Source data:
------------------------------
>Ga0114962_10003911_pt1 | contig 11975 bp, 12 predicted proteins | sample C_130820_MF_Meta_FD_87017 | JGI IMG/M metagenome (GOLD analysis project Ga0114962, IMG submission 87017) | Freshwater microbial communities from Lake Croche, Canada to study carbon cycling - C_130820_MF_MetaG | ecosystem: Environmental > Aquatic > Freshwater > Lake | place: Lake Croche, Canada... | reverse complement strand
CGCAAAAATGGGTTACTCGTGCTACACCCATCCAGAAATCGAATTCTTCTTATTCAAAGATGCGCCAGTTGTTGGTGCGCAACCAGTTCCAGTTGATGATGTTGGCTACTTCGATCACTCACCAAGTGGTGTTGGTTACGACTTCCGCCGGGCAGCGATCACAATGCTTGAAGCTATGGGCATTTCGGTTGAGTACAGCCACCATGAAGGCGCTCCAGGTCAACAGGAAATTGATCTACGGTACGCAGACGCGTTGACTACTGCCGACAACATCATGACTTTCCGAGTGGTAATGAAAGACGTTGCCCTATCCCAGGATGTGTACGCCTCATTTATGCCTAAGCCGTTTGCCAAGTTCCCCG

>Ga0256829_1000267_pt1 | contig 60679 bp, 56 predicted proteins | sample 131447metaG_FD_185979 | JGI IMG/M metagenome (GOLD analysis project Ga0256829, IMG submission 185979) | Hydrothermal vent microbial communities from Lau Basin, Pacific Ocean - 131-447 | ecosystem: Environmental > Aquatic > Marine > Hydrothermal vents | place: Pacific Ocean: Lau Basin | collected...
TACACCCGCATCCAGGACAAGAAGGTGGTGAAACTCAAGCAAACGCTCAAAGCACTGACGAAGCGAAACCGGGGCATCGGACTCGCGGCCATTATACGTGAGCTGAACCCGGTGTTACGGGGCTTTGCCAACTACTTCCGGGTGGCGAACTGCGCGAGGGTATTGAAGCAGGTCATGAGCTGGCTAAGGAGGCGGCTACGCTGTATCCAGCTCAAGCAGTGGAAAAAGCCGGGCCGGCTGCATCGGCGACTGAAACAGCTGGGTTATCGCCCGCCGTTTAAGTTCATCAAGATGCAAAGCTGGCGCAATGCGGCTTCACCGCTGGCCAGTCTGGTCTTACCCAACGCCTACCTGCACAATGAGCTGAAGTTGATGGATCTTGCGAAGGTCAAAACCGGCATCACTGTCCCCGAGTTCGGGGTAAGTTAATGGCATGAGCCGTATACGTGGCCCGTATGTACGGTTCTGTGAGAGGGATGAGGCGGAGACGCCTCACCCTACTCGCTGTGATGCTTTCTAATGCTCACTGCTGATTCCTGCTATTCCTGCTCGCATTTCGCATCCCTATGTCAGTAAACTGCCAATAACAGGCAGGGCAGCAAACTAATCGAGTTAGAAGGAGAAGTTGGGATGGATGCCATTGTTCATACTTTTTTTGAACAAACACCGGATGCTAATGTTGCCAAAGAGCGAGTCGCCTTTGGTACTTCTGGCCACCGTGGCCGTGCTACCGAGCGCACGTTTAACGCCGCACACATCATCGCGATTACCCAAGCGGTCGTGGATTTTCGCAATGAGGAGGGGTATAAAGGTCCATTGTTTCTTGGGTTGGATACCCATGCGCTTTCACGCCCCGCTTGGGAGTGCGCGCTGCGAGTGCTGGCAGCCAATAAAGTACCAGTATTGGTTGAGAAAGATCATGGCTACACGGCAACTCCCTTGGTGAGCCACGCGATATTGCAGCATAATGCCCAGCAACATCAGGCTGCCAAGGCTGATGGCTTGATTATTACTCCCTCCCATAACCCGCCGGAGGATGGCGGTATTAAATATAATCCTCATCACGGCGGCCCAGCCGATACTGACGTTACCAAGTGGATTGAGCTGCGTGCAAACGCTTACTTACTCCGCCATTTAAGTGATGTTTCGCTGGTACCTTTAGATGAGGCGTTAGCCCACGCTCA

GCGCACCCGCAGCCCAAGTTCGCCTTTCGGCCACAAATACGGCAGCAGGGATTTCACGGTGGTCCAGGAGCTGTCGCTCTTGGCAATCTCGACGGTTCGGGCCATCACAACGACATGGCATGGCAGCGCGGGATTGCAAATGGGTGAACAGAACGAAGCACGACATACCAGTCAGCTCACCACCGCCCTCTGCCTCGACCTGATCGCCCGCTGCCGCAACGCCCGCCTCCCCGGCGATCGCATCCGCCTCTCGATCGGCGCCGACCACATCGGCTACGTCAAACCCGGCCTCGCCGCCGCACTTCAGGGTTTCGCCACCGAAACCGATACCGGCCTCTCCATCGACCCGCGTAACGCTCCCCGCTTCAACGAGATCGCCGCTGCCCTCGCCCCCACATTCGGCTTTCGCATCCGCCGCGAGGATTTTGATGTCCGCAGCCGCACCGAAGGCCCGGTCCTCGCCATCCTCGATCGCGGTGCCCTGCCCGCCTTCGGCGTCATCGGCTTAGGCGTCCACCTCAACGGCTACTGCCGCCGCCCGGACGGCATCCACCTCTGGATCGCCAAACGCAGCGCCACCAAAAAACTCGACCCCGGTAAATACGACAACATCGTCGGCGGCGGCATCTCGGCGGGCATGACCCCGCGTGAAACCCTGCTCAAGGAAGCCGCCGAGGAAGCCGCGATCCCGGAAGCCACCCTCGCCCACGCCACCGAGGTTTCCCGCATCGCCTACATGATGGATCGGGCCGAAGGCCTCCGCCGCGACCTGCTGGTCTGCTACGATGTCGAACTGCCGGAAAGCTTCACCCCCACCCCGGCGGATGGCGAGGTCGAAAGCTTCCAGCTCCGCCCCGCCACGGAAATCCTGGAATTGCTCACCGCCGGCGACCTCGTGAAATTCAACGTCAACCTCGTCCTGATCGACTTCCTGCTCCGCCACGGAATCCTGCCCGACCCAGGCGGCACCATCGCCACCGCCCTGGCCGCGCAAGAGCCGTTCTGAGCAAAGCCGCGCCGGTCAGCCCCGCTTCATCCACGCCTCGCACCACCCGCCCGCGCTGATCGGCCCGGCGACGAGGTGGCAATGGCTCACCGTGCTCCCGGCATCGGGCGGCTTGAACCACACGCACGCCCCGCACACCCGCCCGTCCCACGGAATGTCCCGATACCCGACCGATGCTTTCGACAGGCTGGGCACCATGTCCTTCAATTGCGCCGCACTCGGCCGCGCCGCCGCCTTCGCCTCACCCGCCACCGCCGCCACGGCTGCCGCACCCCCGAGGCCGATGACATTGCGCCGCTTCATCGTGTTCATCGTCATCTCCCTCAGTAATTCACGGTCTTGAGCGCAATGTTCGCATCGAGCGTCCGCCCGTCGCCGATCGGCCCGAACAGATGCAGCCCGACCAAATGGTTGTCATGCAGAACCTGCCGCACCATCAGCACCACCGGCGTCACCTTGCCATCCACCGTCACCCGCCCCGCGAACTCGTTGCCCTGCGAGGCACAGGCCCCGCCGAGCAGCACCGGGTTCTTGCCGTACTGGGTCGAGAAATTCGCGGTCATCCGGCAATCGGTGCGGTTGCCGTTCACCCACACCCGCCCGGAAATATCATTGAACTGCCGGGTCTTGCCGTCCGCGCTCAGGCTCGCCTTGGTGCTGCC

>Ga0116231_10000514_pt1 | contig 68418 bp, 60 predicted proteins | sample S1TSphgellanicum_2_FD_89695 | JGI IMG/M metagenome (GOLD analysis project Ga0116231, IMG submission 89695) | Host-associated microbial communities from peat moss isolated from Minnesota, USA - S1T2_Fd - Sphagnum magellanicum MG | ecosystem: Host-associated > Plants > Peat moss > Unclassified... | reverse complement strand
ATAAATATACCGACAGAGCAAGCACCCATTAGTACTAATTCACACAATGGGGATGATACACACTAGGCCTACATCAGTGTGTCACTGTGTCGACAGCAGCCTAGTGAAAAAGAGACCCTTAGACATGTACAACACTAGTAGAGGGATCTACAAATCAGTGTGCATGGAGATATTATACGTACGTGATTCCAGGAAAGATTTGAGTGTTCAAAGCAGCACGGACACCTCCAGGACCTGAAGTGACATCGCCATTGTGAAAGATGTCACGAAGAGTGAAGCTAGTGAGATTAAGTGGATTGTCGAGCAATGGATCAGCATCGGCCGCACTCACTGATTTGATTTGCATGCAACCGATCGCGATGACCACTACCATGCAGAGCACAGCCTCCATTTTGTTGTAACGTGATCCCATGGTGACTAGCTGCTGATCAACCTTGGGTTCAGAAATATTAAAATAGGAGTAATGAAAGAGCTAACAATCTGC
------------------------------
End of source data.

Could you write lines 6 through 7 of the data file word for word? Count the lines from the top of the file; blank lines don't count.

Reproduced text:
>Ga0116231_10000514_pt1 | contig 68418 bp, 60 predicted proteins | sample S1TSphgellanicum_2_FD_89695 | JGI IMG/M metagenome (GOLD analysis project Ga0116231, IMG submission 89695) | Host-associated microbial communities from peat moss isolated from Minnesota, USA - S1T2_Fd - Sphagnum magellanicum MG | ecosystem: Host-associated > Plants > Peat moss > Unclassified... | reverse complement strand
ATAAATATACCGACAGAGCAAGCACCCATTAGTACTAATTCACACAATGGGGATGATACACACTAGGCCTACATCAGTGTGTCACTGTGTCGACAGCAGCCTAGTGAAAAAGAGACCCTTAGACATGTACAACACTAGTAGAGGGATCTACAAATCAGTGTGCATGGAGATATTATACGTACGTGATTCCAGGAAAGATTTGAGTGTTCAAAGCAGCACGGACACCTCCAGGACCTGAAGTGACATCGCCATTGTGAAAGATGTCACGAAGAGTGAAGCTAGTGAGATTAAGTGGATTGTCGAGCAATGGATCAGCATCGGCCGCACTCACTGATTTGATTTGCATGCAACCGATCGCGATGACCACTACCATGCAGAGCACAGCCTCCATTTTGTTGTAACGTGATCCCATGGTGACTAGCTGCTGATCAACCTTGGGTTCAGAAATATTAAAATAGGAGTAATGAAAGAGCTAACAATCTGC